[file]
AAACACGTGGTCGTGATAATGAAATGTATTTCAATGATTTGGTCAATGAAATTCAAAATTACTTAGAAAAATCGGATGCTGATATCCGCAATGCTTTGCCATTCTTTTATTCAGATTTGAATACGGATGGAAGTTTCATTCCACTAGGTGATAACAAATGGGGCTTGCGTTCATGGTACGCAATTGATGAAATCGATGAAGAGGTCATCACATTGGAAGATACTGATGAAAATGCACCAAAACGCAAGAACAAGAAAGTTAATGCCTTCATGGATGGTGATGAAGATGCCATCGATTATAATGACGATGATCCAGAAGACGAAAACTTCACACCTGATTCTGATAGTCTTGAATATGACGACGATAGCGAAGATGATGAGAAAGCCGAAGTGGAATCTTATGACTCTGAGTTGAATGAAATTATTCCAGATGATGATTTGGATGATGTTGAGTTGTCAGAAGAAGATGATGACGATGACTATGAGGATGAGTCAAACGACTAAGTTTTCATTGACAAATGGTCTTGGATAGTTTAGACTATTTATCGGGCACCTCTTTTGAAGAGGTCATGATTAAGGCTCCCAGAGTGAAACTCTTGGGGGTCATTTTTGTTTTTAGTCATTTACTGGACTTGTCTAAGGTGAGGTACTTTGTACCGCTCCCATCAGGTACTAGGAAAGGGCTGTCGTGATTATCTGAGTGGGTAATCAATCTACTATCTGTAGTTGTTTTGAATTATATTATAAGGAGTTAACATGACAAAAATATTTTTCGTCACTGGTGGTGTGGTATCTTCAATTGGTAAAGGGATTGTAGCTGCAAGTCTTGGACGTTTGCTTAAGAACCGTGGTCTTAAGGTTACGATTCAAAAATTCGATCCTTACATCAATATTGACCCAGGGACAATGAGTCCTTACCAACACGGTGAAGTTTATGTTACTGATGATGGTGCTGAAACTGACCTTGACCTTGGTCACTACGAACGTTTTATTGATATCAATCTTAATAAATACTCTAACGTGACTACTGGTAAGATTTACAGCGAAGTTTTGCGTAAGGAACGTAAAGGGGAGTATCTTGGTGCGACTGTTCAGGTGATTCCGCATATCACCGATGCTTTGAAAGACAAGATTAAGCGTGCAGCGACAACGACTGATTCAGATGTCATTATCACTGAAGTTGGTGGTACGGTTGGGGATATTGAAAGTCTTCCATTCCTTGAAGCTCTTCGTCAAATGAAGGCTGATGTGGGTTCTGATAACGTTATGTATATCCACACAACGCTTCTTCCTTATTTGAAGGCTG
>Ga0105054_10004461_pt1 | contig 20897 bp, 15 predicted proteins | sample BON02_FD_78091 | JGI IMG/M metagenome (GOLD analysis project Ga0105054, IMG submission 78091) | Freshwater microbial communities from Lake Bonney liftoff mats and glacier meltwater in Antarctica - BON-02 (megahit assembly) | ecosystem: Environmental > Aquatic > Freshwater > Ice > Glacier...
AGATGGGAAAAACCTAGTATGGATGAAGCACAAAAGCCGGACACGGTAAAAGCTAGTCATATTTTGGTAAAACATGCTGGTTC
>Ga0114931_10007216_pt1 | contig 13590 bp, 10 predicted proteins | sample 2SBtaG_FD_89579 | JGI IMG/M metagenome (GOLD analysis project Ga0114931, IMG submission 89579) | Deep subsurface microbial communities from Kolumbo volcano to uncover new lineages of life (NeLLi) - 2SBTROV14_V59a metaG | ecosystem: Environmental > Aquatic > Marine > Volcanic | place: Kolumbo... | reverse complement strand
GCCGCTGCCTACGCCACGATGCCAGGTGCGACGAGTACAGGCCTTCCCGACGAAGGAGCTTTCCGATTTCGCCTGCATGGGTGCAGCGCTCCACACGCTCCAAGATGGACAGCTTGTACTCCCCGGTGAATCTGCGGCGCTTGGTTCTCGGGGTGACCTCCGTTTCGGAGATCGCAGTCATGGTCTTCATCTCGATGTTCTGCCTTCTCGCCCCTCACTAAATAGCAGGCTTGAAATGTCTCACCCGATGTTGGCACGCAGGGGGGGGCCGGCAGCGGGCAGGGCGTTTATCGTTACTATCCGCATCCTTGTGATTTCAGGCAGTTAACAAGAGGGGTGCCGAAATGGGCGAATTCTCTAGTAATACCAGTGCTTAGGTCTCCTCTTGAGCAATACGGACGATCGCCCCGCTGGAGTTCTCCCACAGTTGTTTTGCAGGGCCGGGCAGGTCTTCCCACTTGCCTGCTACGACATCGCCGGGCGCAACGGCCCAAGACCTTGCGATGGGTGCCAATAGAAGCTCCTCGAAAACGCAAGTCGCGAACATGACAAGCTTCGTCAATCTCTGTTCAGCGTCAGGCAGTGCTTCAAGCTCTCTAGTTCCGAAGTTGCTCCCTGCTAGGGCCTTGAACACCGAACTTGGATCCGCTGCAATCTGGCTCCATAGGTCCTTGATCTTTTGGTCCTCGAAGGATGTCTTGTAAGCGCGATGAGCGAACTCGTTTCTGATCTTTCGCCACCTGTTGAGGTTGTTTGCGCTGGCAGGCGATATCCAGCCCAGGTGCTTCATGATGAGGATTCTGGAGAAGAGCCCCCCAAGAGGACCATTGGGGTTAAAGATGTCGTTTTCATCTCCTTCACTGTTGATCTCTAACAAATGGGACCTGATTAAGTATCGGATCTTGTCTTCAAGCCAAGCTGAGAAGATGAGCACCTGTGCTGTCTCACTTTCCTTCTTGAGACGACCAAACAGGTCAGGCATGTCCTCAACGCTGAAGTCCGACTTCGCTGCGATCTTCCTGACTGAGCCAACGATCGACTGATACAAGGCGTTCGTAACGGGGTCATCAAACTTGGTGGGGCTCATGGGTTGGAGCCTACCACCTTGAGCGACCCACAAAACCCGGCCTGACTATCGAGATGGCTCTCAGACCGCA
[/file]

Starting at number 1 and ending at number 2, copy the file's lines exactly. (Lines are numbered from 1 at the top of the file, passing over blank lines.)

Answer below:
AAACACGTGGTCGTGATAATGAAATGTATTTCAATGATTTGGTCAATGAAATTCAAAATTACTTAGAAAAATCGGATGCTGATATCCGCAATGCTTTGCCATTCTTTTATTCAGATTTGAATACGGATGGAAGTTTCATTCCACTAGGTGATAACAAATGGGGCTTGCGTTCATGGTACGCAATTGATGAAATCGATGAAGAGGTCATCACATTGGAAGATACTGATGAAAATGCACCAAAACGCAAGAACAAGAAAGTTAATGCCTTCATGGATGGTGATGAAGATGCCATCGATTATAATGACGATGATCCAGAAGACGAAAACTTCACACCTGATTCTGATAGTCTTGAATATGACGACGATAGCGAAGATGATGAGAAAGCCGAAGTGGAATCTTATGACTCTGAGTTGAATGAAATTATTCCAGATGATGATTTGGATGATGTTGAGTTGTCAGAAGAAGATGATGACGATGACTATGAGGATGAGTCAAACGACTAAGTTTTCATTGACAAATGGTCTTGGATAGTTTAGACTATTTATCGGGCACCTCTTTTGAAGAGGTCATGATTAAGGCTCCCAGAGTGAAACTCTTGGGGGTCATTTTTGTTTTTAGTCATTTACTGGACTTGTCTAAGGTGAGGTACTTTGTACCGCTCCCATCAGGTACTAGGAAAGGGCTGTCGTGATTATCTGAGTGGGTAATCAATCTACTATCTGTAGTTGTTTTGAATTATATTATAAGGAGTTAACATGACAAAAATATTTTTCGTCACTGGTGGTGTGGTATCTTCAATTGGTAAAGGGATTGTAGCTGCAAGTCTTGGACGTTTGCTTAAGAACCGTGGTCTTAAGGTTACGATTCAAAAATTCGATCCTTACATCAATATTGACCCAGGGACAATGAGTCCTTACCAACACGGTGAAGTTTATGTTACTGATGATGGTGCTGAAACTGACCTTGACCTTGGTCACTACGAACGTTTTATTGATATCAATCTTAATAAATACTCTAACGTGACTACTGGTAAGATTTACAGCGAAGTTTTGCGTAAGGAACGTAAAGGGGAGTATCTTGGTGCGACTGTTCAGGTGATTCCGCATATCACCGATGCTTTGAAAGACAAGATTAAGCGTGCAGCGACAACGACTGATTCAGATGTCATTATCACTGAAGTTGGTGGTACGGTTGGGGATATTGAAAGTCTTCCATTCCTTGAAGCTCTTCGTCAAATGAAGGCTGATGTGGGTTCTGATAACGTTATGTATATCCACACAACGCTTCTTCCTTATTTGAAGGCTG
>Ga0105054_10004461_pt1 | contig 20897 bp, 15 predicted proteins | sample BON02_FD_78091 | JGI IMG/M metagenome (GOLD analysis project Ga0105054, IMG submission 78091) | Freshwater microbial communities from Lake Bonney liftoff mats and glacier meltwater in Antarctica - BON-02 (megahit assembly) | ecosystem: Environmental > Aquatic > Freshwater > Ice > Glacier...